on things. The incapacity of these institutions to come to grips with the challenges

of the 21st century is evident, and so Asia must come to the rescue to insert its

own values and interests into the global dialogue. He foresees major transition

problems, largely around the difficulty of accepting the new powers into the

global system by the United States.

Mahbubani offers some trenchant insights into important matters. On

democracy, he describes how it has become an ideological crusade for the United

States, which in the process overlooks many of this form of governance’s

deficiencies. You will not find many American accounts that openly say how the

spread of democracy, pushed by Washington, to Lebanon, Palestine and Iraq has

proven disastrous. Again, Mahbubani is speaking as a friend when he says these

things. On the positive side, he emphasizes how many aspects of Western

democracy have spread around the world. Chinese, Indian, or Singaporean

citizens who start a business, point out environmental degradation, or stand up for

human rights are empowered to do so, in part, because Western democracy points

to just such actions.

Mahbubani’s greatest fear is the reluctance of Western minds to

acknowledge the unsustainability of Western global domination. His critique of

Western institutions in this regard is the best I have seen. In particular, his acidic

comments about the self promotion of the G-7 as the arbiter of everything from

macroeconomic order to climate change, and every other problem in between is

brilliant. I know I won’t ever be able to listen to a G-7 communiqué quite the

same way ever again.

The policies he advances to avoid disaster scenarios follow from his fear.

Openness to the views of others, and consideration of the best of Asian values

(meritocracy, order, competence) rank high here. His comparison of the U.S.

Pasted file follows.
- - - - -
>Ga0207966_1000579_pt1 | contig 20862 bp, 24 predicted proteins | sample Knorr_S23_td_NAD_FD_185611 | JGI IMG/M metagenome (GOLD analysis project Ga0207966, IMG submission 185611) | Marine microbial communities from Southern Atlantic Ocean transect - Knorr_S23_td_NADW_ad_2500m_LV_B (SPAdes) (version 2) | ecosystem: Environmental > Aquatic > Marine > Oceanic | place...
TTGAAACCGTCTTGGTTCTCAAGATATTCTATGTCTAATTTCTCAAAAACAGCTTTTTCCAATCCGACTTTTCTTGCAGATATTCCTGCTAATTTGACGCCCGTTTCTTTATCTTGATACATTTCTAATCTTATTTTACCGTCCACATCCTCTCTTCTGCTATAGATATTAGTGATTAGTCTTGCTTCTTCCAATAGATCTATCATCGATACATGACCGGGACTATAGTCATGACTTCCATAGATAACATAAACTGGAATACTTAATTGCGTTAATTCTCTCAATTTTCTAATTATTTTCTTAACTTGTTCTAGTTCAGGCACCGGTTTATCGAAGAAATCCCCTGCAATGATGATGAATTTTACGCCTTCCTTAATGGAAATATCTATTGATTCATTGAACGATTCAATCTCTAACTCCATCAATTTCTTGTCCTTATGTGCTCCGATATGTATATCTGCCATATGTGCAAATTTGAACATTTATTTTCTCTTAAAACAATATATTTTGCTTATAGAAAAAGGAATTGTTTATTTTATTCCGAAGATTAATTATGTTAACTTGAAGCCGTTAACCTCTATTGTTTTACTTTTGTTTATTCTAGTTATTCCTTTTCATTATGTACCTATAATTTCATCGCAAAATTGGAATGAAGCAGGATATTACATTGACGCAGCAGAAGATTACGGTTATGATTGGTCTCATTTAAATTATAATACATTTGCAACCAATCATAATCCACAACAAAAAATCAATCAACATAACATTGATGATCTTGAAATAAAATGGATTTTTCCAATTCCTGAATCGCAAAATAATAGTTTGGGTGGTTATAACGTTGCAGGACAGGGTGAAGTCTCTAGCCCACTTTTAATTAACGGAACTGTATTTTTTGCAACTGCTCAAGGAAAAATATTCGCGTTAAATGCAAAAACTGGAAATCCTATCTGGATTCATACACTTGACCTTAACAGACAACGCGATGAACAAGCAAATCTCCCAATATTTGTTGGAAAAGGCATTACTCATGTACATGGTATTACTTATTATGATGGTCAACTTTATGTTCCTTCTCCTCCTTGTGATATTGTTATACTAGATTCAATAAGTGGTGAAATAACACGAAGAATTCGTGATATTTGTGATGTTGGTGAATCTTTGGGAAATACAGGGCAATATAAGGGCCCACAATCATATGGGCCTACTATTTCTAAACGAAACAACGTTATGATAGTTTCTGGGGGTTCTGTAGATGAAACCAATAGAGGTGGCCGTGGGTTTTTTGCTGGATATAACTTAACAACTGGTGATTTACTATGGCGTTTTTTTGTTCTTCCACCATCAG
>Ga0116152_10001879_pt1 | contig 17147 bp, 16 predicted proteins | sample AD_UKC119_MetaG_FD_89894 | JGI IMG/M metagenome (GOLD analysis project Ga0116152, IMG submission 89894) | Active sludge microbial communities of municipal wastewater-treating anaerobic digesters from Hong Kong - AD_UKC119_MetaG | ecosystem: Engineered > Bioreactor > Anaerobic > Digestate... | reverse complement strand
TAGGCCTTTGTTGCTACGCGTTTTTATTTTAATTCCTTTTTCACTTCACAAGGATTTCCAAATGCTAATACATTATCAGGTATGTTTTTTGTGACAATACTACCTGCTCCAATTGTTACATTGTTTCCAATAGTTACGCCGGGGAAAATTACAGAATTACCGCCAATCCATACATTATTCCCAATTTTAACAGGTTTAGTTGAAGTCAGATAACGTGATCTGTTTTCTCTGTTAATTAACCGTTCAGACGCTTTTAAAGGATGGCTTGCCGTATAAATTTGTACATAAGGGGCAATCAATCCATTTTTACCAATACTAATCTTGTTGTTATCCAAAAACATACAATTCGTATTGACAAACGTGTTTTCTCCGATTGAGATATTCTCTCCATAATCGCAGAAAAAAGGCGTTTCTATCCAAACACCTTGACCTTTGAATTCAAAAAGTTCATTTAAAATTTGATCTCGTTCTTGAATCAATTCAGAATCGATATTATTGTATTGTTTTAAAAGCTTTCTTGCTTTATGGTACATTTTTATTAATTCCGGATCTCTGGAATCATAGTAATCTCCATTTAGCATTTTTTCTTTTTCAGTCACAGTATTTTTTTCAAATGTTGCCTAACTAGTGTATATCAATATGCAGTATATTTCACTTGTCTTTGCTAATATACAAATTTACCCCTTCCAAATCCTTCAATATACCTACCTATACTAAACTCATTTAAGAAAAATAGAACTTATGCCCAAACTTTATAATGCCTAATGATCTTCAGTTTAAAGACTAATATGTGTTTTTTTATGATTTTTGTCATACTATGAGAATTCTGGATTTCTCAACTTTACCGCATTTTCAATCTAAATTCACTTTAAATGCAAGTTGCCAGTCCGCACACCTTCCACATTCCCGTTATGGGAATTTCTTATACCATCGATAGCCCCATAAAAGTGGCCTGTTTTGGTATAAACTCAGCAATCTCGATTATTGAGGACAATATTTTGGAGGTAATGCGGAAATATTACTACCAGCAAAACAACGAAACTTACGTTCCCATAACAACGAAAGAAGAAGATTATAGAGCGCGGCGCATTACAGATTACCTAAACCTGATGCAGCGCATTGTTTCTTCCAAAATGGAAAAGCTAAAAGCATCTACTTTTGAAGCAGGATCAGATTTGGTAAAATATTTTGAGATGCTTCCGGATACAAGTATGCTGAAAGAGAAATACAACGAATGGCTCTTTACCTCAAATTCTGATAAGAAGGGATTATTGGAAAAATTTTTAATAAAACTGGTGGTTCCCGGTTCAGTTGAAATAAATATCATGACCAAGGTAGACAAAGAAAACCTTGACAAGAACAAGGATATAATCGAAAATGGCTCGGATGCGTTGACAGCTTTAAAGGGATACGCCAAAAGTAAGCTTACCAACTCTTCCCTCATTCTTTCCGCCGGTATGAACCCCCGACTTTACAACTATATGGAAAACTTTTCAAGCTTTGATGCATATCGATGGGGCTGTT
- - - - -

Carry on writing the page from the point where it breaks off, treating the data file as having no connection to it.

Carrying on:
occupation of Japan after World War II and of Iraq is quite telling. He

underscores the sharp decline in simple competence, leaving aside the merits of

the Iraq war. In 1945 the U.S. took the occupation of Japan as a serious matter. In

2003 it did not, with respect to Iraq. He describes American ignorance of history

and culture as inevitably leading to disaster, regardless of the cause. What is

frightening about his observation is not only how valid it is. It is also how general

it is, applying to so many policy arenas that go beyond the war in Iraq. What he’s

saying, I think, is that the Iraqi occupation is symptomatic of a lack of seriousness

that has overtaken the American policy process generally.

His advice on where to go next is centered on pragmatism. But it is a two

way pragmatism. Each has to listen to the other. Asian hectoring of the U.S. isn’t

likely to be any more effective than the West trying to keep its grip on the U.N.

Security Council by pretending that France and Britain are the serious world

powers that they once were.

Pragmatism was once considered a definitive American characteristic. It

was the American positive spin to existentialism. Mahbubani thinks that Asians

have a good pragmatic streak as well. The two worlds could meet on this basis.

This requires the U.S. to give up some of its cherished illusions of recent years.

But it’s a path that offers a meeting ground between new and old power centers

where a more productive conversation could tackle the challenges facing the

global order.